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Gayani DeSilva is a Child & Adolescent Psychiatrist with 20 years experience. She is the author of A Psychiatrist's Guide: Helping Parents Reach Their Depressed Tween, and A Psychiatrist's Guide: Stop Teen Addiction Before It Starts.
I often see patients who suffer with depession for many years before coming to see a psychiatrist. They feel like they “should” be able to handle their moods on their own, or that they “have nothing to feel depressed about.” This is a myth about clinical depression. Certainly there are events in life which cause all of us to feel sad, to grieve, or to feel low and irritable. However, when those moods persist and begin to interfere with usual daily functioning, a clinical depression may be setting in.
When thinking about a clinical depression, I ask my patients to consider the following analogy. Many of us in America have the experience of making spaghetti for dinner. On a typical evening, one might boil a pot of water, and add a handful of pasta. We all have different levels of water in our pot. Generally, 4 quarts is recommended, but many of us just eyeball it. When guests show up for dinner, we adjust the volume of water and the amount of spaghetti in order to feed everyone. When guest show up unexpectedly, we may feel a bit stressed, and depending on how many guests arrive, we may easily meet their dinner needs, or become overwhelmed.
Depression works in a similar way. Serotonin is the water, and the spaghetti is stress. We all have different levels of serotonin in our brains that get utilized to meet the stress of daily life. When stress increases, some brains are able to make more serotonin and meet those demands. However, at some point, when the stress outweighs the brain’s ability to make more serotonin, the brain’s emotional system gets overwhelmed and a clinical depression sets in.
During the spaghetti dinner, the host may use different strategies to make sure her guests are satisfied. She may make other dishes, serve smaller portions, pull out cheese and crackers from her cupboard, or serve more grape juice. Likewise, people who feel stressed can also use coping mechanisms to help address the additional stress. But even when using coping mechanisms, every individual has a limit to the amount of serotonin that the brain can make available.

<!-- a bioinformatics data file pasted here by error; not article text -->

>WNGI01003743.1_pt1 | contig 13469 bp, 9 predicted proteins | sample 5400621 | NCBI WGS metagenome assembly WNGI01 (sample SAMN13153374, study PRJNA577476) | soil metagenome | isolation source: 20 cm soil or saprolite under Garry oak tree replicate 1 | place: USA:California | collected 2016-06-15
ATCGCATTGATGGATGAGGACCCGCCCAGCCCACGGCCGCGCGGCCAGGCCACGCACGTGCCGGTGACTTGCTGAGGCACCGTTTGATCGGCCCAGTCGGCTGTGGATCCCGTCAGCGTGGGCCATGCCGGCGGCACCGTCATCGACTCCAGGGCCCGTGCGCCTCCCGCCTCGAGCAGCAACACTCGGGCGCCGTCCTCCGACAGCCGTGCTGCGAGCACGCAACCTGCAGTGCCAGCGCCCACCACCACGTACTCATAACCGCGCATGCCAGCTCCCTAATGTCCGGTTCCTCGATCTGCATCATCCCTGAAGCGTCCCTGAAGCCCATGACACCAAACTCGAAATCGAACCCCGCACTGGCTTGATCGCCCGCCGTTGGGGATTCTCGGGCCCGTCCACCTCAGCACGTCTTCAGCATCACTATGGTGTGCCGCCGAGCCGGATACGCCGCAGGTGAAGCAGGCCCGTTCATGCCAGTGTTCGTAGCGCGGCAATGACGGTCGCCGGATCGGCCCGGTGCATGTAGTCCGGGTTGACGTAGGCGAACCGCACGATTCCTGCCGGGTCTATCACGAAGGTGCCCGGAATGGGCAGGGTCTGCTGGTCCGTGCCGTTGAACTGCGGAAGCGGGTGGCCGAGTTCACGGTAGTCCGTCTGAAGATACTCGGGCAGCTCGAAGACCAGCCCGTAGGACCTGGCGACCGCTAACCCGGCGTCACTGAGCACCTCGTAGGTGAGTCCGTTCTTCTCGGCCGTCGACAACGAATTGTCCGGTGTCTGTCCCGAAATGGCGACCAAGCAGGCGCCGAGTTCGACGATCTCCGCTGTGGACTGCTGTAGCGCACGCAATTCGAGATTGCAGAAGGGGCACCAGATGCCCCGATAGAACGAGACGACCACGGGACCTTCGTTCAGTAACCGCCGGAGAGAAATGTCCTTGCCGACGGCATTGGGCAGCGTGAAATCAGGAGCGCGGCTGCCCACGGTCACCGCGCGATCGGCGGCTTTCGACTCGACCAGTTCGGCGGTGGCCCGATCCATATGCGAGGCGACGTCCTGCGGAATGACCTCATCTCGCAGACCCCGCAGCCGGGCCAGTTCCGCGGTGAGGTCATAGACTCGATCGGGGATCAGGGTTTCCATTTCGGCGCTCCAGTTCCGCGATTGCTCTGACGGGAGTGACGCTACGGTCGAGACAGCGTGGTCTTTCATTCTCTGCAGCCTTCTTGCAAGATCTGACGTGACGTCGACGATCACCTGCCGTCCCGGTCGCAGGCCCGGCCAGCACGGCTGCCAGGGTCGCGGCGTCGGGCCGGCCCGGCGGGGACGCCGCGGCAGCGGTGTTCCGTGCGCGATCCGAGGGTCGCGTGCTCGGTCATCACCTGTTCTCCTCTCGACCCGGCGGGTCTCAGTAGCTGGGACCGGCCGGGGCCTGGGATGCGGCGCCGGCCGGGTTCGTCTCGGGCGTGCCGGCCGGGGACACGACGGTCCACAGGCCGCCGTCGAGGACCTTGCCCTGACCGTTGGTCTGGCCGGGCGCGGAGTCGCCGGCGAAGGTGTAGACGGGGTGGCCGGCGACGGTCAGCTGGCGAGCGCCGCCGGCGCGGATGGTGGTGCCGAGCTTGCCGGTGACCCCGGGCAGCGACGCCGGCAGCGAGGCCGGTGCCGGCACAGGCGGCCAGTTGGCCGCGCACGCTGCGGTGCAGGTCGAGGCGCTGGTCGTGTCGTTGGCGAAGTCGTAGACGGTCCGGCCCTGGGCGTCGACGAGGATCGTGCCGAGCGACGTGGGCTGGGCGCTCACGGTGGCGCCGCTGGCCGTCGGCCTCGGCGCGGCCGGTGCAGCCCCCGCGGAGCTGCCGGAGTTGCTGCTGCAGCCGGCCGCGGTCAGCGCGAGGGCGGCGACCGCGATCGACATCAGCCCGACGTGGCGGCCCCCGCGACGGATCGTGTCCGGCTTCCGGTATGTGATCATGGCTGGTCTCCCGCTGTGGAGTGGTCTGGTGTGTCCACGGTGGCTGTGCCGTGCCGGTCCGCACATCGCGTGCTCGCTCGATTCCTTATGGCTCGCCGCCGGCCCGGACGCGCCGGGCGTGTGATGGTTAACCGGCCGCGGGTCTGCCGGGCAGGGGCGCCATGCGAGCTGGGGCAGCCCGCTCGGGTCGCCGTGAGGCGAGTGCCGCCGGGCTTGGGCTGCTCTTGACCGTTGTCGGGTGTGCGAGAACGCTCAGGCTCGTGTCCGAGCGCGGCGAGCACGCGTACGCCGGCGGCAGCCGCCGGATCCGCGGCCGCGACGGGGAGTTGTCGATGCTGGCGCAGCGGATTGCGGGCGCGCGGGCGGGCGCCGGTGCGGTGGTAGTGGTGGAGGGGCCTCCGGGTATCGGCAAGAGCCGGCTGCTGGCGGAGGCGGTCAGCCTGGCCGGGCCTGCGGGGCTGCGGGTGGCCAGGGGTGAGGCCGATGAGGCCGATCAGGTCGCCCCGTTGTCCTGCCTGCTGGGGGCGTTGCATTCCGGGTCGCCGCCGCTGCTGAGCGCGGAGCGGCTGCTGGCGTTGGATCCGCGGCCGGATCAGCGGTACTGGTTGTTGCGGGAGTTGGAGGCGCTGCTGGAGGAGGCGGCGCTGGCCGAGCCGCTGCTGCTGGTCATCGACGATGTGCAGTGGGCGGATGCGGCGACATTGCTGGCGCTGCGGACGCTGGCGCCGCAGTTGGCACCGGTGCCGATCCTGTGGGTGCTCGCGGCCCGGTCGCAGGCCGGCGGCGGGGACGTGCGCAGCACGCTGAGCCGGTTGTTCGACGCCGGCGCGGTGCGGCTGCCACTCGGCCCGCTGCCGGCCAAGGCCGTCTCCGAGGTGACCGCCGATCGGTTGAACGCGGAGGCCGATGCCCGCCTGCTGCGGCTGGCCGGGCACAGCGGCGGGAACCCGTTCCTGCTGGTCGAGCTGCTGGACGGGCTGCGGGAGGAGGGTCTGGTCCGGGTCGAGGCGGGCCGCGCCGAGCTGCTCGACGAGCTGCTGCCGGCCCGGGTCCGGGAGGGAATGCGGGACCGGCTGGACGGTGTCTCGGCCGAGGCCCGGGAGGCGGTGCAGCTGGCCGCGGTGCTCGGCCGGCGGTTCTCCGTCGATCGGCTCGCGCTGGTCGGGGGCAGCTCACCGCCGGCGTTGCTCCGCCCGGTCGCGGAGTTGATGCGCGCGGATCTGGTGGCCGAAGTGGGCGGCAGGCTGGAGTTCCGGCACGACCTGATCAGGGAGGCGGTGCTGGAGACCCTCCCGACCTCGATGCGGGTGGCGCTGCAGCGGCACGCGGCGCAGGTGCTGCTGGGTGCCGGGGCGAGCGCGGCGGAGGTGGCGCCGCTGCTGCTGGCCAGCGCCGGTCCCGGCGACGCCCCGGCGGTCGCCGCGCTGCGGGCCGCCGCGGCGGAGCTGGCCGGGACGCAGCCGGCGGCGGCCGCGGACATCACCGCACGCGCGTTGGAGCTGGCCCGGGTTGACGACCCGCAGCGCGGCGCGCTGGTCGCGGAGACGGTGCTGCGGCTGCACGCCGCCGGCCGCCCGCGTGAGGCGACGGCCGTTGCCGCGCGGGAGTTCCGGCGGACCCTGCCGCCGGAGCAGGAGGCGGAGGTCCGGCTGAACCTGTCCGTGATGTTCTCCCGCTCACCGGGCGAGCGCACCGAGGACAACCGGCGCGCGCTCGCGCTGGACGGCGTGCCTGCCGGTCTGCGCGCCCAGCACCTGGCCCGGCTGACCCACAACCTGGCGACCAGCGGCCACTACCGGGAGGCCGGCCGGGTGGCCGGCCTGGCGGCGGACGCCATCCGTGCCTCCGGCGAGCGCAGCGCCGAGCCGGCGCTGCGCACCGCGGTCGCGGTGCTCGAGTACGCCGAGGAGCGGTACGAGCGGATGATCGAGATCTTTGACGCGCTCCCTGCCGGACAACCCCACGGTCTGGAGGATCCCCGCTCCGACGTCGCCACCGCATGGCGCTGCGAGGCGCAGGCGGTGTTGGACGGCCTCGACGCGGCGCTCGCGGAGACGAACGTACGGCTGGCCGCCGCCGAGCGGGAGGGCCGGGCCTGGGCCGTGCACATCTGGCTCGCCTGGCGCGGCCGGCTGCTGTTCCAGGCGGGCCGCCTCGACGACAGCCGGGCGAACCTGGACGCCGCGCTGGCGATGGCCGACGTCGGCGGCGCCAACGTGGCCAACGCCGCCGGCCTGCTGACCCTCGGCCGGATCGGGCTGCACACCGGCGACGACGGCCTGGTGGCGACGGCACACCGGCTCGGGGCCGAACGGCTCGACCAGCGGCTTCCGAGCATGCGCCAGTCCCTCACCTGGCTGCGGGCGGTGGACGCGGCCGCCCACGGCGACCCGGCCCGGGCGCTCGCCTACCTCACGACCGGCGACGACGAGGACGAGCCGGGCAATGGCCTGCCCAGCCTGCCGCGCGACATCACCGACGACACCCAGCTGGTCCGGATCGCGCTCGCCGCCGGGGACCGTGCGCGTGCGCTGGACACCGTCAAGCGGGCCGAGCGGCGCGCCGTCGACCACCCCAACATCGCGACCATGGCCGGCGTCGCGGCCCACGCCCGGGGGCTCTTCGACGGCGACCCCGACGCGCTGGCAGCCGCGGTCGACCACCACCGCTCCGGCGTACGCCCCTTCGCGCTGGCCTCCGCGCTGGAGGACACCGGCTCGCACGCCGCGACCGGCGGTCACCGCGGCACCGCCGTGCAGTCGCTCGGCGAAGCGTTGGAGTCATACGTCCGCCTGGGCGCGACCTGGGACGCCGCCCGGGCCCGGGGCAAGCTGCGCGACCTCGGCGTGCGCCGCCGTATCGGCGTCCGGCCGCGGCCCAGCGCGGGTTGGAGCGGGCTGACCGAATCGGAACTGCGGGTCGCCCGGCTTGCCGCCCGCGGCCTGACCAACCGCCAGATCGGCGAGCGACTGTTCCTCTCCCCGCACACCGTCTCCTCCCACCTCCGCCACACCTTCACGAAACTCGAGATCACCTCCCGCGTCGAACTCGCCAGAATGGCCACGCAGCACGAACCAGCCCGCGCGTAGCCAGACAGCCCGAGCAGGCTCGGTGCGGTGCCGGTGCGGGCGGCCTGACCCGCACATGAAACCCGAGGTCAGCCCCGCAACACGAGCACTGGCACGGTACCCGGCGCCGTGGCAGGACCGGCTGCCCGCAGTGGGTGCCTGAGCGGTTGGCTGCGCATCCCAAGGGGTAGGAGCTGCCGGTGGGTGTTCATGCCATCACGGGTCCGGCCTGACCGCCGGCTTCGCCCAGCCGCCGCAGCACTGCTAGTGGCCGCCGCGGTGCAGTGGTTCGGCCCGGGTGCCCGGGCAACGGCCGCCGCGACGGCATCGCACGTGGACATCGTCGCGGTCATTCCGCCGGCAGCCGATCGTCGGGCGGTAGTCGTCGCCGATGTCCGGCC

We have the ability to choose what we think about. We do not have the ability to choose to be depressed or not. Depression is a biochemical condition in the brain, it is hereditary, and it can be triggered by life situations. We can learn to think in hopeful, healthful ways despite feeling depressed. However, to link thinking to changes in behavior requires that depression be treated.
There is too much stigma and ignorance about mental illness. Patients rarely hesitate to take an antibiotic for a respiratory illness, despite knowing that most of these ailments are caused by viruses and not suspectible to antibiotics. Or that most colds can be prevented by proper handwashing. There is no stigma or guilt around getting or spreading a cold. But depression, which is not contagious, is something to be ashamed of?
Antidepressants are among the safest medications available. The fear of becoming dependent is understandable but not accurate. That fear is more likely to be rooted in a fear of success than a true fear of a medication. I say this because many people who fear getting dependent on an antidepressant, will readily accept other medications which can and are likely to cause physical and psychological dependence (like pain medications, and anti-anxiety medications).
When my patients worry that taking an antidepressant will cause them to feel “flat” or take away their creative “edge,” I agree with that worry and encourage my patients to partner closely with me. My goal is for us to find the right balance of medication and other treatments to resolve the depression, so that my patient feels free to be themselves and live to their potential.
Everybody is vulnerable to mental illness. The stigma perpetuated about mental illness is an outward denial of inner vulnerability, and ultimately leads to denying our most important needs. In other words, by acknowledging and learning about mental illness, and practicing compassion for those who have mental illness, we will pay more attention to our needs and be more tolerant and compassionate about our vulnerabilities in general.
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